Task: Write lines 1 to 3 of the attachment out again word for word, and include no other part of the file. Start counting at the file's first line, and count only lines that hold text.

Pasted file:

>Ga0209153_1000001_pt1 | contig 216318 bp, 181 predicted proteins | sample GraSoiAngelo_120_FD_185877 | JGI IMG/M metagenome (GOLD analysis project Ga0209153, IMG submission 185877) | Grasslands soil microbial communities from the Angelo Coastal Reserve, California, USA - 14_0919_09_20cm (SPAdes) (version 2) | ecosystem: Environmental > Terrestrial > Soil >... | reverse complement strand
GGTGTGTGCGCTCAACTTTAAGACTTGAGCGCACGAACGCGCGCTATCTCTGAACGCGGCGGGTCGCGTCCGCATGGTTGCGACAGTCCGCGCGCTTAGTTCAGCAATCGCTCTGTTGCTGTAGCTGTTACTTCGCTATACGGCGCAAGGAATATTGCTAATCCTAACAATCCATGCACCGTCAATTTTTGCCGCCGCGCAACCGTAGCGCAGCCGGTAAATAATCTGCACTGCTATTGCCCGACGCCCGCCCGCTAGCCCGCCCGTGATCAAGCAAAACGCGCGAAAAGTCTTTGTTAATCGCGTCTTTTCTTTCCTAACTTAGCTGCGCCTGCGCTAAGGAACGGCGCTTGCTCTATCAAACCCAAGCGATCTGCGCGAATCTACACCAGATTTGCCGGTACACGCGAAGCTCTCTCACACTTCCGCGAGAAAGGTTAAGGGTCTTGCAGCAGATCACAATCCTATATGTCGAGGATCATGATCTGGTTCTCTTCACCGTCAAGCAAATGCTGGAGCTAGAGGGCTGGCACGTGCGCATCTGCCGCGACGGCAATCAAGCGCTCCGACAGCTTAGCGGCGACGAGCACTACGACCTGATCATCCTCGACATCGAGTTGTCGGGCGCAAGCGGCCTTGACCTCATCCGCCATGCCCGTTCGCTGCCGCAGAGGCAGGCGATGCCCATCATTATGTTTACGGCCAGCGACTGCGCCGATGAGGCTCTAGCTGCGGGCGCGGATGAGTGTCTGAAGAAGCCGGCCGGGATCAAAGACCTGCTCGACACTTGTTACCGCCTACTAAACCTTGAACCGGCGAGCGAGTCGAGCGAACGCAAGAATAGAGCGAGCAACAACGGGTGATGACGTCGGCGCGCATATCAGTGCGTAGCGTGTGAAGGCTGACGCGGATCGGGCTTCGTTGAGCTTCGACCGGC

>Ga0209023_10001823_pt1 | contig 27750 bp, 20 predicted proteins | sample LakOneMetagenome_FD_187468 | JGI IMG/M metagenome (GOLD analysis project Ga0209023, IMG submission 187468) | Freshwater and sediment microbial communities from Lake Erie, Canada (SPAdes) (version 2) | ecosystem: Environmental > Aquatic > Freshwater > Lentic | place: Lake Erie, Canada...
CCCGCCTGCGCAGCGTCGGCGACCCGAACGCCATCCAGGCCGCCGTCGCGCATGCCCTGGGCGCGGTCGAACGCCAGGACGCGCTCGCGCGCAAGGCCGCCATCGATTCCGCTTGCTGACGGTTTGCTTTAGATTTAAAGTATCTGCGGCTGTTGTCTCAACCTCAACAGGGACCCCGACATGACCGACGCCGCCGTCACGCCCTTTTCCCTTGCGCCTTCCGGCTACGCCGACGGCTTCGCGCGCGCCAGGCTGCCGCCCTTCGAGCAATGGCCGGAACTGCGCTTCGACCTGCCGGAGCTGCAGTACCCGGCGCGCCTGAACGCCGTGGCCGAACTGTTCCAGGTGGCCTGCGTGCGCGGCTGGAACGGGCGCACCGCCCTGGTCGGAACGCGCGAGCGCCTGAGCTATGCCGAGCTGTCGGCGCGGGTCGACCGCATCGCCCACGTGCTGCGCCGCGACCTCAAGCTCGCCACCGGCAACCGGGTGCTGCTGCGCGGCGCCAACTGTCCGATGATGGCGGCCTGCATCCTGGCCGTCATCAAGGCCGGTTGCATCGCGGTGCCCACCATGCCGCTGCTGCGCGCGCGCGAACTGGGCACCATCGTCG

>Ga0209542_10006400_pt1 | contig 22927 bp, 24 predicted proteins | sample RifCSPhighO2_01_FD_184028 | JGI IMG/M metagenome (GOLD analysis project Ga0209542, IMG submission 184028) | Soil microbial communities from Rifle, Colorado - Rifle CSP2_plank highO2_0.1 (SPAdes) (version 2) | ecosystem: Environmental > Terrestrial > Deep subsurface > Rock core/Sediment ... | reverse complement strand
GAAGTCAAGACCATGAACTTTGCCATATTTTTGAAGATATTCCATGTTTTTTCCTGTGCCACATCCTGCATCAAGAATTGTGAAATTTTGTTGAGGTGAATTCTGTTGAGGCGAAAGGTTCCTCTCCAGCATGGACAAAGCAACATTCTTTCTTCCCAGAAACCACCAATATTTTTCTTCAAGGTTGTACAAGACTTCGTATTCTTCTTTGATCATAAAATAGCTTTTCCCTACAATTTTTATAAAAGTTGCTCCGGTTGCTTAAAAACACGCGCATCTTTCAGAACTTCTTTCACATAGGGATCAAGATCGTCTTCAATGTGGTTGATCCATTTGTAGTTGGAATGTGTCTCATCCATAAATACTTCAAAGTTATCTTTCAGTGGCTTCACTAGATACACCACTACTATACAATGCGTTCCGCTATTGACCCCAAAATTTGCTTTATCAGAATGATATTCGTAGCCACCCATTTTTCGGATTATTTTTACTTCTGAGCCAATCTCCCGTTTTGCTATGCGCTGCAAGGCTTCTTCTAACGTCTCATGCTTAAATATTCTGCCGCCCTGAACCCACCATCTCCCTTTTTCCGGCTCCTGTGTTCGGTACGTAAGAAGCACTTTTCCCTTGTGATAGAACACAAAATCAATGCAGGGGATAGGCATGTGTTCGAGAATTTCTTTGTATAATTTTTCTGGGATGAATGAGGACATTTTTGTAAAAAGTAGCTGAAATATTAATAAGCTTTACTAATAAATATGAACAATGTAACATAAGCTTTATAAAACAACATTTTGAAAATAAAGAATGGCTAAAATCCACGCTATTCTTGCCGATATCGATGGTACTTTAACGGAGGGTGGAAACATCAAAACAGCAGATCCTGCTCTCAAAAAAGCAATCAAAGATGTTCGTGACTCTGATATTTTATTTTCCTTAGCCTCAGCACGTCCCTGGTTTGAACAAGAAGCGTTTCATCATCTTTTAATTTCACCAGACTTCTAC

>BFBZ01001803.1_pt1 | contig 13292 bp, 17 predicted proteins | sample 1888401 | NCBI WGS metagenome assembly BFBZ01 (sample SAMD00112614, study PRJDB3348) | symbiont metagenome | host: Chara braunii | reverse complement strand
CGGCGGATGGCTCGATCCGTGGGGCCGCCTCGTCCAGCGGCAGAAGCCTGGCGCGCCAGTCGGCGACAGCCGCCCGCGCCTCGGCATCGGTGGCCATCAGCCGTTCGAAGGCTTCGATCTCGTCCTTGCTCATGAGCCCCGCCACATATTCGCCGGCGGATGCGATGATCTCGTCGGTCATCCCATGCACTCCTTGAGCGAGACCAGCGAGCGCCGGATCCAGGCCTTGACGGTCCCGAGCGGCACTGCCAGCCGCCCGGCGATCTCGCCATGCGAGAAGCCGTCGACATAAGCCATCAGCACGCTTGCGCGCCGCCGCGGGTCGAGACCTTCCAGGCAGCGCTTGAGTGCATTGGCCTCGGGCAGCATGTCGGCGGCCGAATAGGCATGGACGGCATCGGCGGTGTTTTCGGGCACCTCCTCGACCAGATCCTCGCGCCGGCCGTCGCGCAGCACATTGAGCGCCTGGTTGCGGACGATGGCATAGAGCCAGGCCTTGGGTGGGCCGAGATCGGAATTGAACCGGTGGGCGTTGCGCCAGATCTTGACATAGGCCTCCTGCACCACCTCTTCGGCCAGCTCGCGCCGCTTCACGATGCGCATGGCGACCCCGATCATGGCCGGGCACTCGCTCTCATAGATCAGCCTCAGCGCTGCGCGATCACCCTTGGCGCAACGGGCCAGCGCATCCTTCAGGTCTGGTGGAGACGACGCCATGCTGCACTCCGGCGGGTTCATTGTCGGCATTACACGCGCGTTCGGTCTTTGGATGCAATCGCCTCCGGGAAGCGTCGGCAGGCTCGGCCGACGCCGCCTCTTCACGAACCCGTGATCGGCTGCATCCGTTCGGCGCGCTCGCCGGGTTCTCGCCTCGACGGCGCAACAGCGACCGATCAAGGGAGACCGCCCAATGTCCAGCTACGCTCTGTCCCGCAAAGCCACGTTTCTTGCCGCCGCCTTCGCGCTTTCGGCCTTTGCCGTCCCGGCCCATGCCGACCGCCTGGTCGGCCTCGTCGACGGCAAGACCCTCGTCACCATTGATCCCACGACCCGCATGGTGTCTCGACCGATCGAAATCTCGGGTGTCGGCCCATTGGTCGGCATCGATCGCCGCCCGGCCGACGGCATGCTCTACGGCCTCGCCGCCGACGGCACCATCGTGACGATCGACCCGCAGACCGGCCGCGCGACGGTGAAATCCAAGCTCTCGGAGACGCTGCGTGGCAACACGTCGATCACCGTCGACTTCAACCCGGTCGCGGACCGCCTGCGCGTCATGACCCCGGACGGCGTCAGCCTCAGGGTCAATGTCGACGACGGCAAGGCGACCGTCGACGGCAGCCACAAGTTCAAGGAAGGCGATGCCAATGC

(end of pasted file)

>Ga0209153_1000001_pt1 | contig 216318 bp, 181 predicted proteins | sample GraSoiAngelo_120_FD_185877 | JGI IMG/M metagenome (GOLD analysis project Ga0209153, IMG submission 185877) | Grasslands soil microbial communities from the Angelo Coastal Reserve, California, USA - 14_0919_09_20cm (SPAdes) (version 2) | ecosystem: Environmental > Terrestrial > Soil >... | reverse complement strand
GGTGTGTGCGCTCAACTTTAAGACTTGAGCGCACGAACGCGCGCTATCTCTGAACGCGGCGGGTCGCGTCCGCATGGTTGCGACAGTCCGCGCGCTTAGTTCAGCAATCGCTCTGTTGCTGTAGCTGTTACTTCGCTATACGGCGCAAGGAATATTGCTAATCCTAACAATCCATGCACCGTCAATTTTTGCCGCCGCGCAACCGTAGCGCAGCCGGTAAATAATCTGCACTGCTATTGCCCGACGCCCGCCCGCTAGCCCGCCCGTGATCAAGCAAAACGCGCGAAAAGTCTTTGTTAATCGCGTCTTTTCTTTCCTAACTTAGCTGCGCCTGCGCTAAGGAACGGCGCTTGCTCTATCAAACCCAAGCGATCTGCGCGAATCTACACCAGATTTGCCGGTACACGCGAAGCTCTCTCACACTTCCGCGAGAAAGGTTAAGGGTCTTGCAGCAGATCACAATCCTATATGTCGAGGATCATGATCTGGTTCTCTTCACCGTCAAGCAAATGCTGGAGCTAGAGGGCTGGCACGTGCGCATCTGCCGCGACGGCAATCAAGCGCTCCGACAGCTTAGCGGCGACGAGCACTACGACCTGATCATCCTCGACATCGAGTTGTCGGGCGCAAGCGGCCTTGACCTCATCCGCCATGCCCGTTCGCTGCCGCAGAGGCAGGCGATGCCCATCATTATGTTTACGGCCAGCGACTGCGCCGATGAGGCTCTAGCTGCGGGCGCGGATGAGTGTCTGAAGAAGCCGGCCGGGATCAAAGACCTGCTCGACACTTGTTACCGCCTACTAAACCTTGAACCGGCGAGCGAGTCGAGCGAACGCAAGAATAGAGCGAGCAACAACGGGTGATGACGTCGGCGCGCATATCAGTGCGTAGCGTGTGAAGGCTGACGCGGATCGGGCTTCGTTGAGCTTCGACCGGC

>Ga0209023_10001823_pt1 | contig 27750 bp, 20 predicted proteins | sample LakOneMetagenome_FD_187468 | JGI IMG/M metagenome (GOLD analysis project Ga0209023, IMG submission 187468) | Freshwater and sediment microbial communities from Lake Erie, Canada (SPAdes) (version 2) | ecosystem: Environmental > Aquatic > Freshwater > Lentic | place: Lake Erie, Canada...